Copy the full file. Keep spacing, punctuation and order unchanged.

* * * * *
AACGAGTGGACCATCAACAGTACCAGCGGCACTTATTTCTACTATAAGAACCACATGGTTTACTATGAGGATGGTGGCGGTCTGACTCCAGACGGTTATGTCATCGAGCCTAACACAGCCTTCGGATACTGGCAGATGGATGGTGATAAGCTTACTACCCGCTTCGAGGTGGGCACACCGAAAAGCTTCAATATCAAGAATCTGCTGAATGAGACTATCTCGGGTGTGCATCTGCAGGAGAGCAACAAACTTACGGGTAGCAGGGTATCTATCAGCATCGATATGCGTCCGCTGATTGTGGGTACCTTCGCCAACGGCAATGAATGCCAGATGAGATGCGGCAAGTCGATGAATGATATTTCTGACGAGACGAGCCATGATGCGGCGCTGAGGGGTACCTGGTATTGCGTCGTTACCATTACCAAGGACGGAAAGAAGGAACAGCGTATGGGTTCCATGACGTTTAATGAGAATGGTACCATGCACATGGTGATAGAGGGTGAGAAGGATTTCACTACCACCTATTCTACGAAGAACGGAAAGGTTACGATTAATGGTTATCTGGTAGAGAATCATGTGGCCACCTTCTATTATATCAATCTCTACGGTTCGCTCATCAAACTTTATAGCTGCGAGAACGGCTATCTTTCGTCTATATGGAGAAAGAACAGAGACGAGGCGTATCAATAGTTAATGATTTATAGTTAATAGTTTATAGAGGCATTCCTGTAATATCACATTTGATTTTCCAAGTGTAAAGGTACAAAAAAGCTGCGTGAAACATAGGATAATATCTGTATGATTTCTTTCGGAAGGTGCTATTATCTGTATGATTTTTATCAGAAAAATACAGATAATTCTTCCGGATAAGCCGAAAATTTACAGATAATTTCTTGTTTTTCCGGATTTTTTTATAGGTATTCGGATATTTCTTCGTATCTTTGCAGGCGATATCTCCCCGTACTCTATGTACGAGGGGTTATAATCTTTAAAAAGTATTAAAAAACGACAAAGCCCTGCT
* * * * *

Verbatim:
AACGAGTGGACCATCAACAGTACCAGCGGCACTTATTTCTACTATAAGAACCACATGGTTTACTATGAGGATGGTGGCGGTCTGACTCCAGACGGTTATGTCATCGAGCCTAACACAGCCTTCGGATACTGGCAGATGGATGGTGATAAGCTTACTACCCGCTTCGAGGTGGGCACACCGAAAAGCTTCAATATCAAGAATCTGCTGAATGAGACTATCTCGGGTGTGCATCTGCAGGAGAGCAACAAACTTACGGGTAGCAGGGTATCTATCAGCATCGATATGCGTCCGCTGATTGTGGGTACCTTCGCCAACGGCAATGAATGCCAGATGAGATGCGGCAAGTCGATGAATGATATTTCTGACGAGACGAGCCATGATGCGGCGCTGAGGGGTACCTGGTATTGCGTCGTTACCATTACCAAGGACGGAAAGAAGGAACAGCGTATGGGTTCCATGACGTTTAATGAGAATGGTACCATGCACATGGTGATAGAGGGTGAGAAGGATTTCACTACCACCTATTCTACGAAGAACGGAAAGGTTACGATTAATGGTTATCTGGTAGAGAATCATGTGGCCACCTTCTATTATATCAATCTCTACGGTTCGCTCATCAAACTTTATAGCTGCGAGAACGGCTATCTTTCGTCTATATGGAGAAAGAACAGAGACGAGGCGTATCAATAGTTAATGATTTATAGTTAATAGTTTATAGAGGCATTCCTGTAATATCACATTTGATTTTCCAAGTGTAAAGGTACAAAAAAGCTGCGTGAAACATAGGATAATATCTGTATGATTTCTTTCGGAAGGTGCTATTATCTGTATGATTTTTATCAGAAAAATACAGATAATTCTTCCGGATAAGCCGAAAATTTACAGATAATTTCTTGTTTTTCCGGATTTTTTTATAGGTATTCGGATATTTCTTCGTATCTTTGCAGGCGATATCTCCCCGTACTCTATGTACGAGGGGTTATAATCTTTAAAAAGTATTAAAAAACGACAAAGCCCTGCT